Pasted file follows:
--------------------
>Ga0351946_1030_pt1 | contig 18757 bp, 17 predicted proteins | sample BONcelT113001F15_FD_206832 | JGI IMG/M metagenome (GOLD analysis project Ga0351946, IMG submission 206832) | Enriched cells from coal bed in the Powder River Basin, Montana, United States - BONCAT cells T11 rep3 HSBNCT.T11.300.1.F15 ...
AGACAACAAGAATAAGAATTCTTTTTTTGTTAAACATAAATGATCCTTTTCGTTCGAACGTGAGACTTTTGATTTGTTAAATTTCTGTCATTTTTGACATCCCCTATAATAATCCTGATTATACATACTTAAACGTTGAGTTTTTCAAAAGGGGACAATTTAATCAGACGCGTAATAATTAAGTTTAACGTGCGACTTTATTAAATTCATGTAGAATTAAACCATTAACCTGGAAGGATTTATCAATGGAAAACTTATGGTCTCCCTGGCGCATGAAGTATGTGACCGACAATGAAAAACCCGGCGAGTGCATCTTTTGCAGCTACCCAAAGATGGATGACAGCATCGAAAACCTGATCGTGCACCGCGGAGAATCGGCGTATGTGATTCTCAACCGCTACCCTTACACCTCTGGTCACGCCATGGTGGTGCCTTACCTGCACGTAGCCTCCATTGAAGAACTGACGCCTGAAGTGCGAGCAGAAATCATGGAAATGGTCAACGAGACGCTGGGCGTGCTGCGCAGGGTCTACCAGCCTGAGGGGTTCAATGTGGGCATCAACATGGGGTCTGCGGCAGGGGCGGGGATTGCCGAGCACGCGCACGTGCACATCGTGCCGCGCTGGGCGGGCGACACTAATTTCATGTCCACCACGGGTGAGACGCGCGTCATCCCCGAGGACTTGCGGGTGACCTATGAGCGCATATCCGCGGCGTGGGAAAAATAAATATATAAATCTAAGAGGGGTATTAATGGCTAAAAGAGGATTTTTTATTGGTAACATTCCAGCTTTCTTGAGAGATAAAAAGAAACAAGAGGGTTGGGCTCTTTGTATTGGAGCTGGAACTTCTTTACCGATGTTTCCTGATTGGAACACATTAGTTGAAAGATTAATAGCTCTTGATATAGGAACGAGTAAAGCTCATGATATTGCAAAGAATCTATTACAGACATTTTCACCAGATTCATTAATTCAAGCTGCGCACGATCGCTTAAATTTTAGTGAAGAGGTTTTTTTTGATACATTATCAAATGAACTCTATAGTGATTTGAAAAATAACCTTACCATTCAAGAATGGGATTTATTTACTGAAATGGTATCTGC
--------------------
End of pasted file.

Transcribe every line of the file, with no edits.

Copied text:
>Ga0351946_1030_pt1 | contig 18757 bp, 17 predicted proteins | sample BONcelT113001F15_FD_206832 | JGI IMG/M metagenome (GOLD analysis project Ga0351946, IMG submission 206832) | Enriched cells from coal bed in the Powder River Basin, Montana, United States - BONCAT cells T11 rep3 HSBNCT.T11.300.1.F15 ...
AGACAACAAGAATAAGAATTCTTTTTTTGTTAAACATAAATGATCCTTTTCGTTCGAACGTGAGACTTTTGATTTGTTAAATTTCTGTCATTTTTGACATCCCCTATAATAATCCTGATTATACATACTTAAACGTTGAGTTTTTCAAAAGGGGACAATTTAATCAGACGCGTAATAATTAAGTTTAACGTGCGACTTTATTAAATTCATGTAGAATTAAACCATTAACCTGGAAGGATTTATCAATGGAAAACTTATGGTCTCCCTGGCGCATGAAGTATGTGACCGACAATGAAAAACCCGGCGAGTGCATCTTTTGCAGCTACCCAAAGATGGATGACAGCATCGAAAACCTGATCGTGCACCGCGGAGAATCGGCGTATGTGATTCTCAACCGCTACCCTTACACCTCTGGTCACGCCATGGTGGTGCCTTACCTGCACGTAGCCTCCATTGAAGAACTGACGCCTGAAGTGCGAGCAGAAATCATGGAAATGGTCAACGAGACGCTGGGCGTGCTGCGCAGGGTCTACCAGCCTGAGGGGTTCAATGTGGGCATCAACATGGGGTCTGCGGCAGGGGCGGGGATTGCCGAGCACGCGCACGTGCACATCGTGCCGCGCTGGGCGGGCGACACTAATTTCATGTCCACCACGGGTGAGACGCGCGTCATCCCCGAGGACTTGCGGGTGACCTATGAGCGCATATCCGCGGCGTGGGAAAAATAAATATATAAATCTAAGAGGGGTATTAATGGCTAAAAGAGGATTTTTTATTGGTAACATTCCAGCTTTCTTGAGAGATAAAAAGAAACAAGAGGGTTGGGCTCTTTGTATTGGAGCTGGAACTTCTTTACCGATGTTTCCTGATTGGAACACATTAGTTGAAAGATTAATAGCTCTTGATATAGGAACGAGTAAAGCTCATGATATTGCAAAGAATCTATTACAGACATTTTCACCAGATTCATTAATTCAAGCTGCGCACGATCGCTTAAATTTTAGTGAAGAGGTTTTTTTTGATACATTATCAAATGAACTCTATAGTGATTTGAAAAATAACCTTACCATTCAAGAATGGGATTTATTTACTGAAATGGTATCTGC